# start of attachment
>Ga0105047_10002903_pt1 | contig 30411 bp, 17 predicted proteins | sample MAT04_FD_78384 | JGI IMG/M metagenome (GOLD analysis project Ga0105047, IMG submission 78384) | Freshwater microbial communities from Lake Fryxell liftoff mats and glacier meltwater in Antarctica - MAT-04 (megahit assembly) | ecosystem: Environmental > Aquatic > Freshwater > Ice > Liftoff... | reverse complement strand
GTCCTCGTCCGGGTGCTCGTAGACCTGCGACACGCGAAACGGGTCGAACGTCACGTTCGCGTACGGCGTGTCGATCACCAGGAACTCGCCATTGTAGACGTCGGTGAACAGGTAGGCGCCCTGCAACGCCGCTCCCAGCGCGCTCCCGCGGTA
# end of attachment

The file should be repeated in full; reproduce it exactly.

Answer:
>Ga0105047_10002903_pt1 | contig 30411 bp, 17 predicted proteins | sample MAT04_FD_78384 | JGI IMG/M metagenome (GOLD analysis project Ga0105047, IMG submission 78384) | Freshwater microbial communities from Lake Fryxell liftoff mats and glacier meltwater in Antarctica - MAT-04 (megahit assembly) | ecosystem: Environmental > Aquatic > Freshwater > Ice > Liftoff... | reverse complement strand
GTCCTCGTCCGGGTGCTCGTAGACCTGCGACACGCGAAACGGGTCGAACGTCACGTTCGCGTACGGCGTGTCGATCACCAGGAACTCGCCATTGTAGACGTCGGTGAACAGGTAGGCGCCCTGCAACGCCGCTCCCAGCGCGCTCCCGCGGTA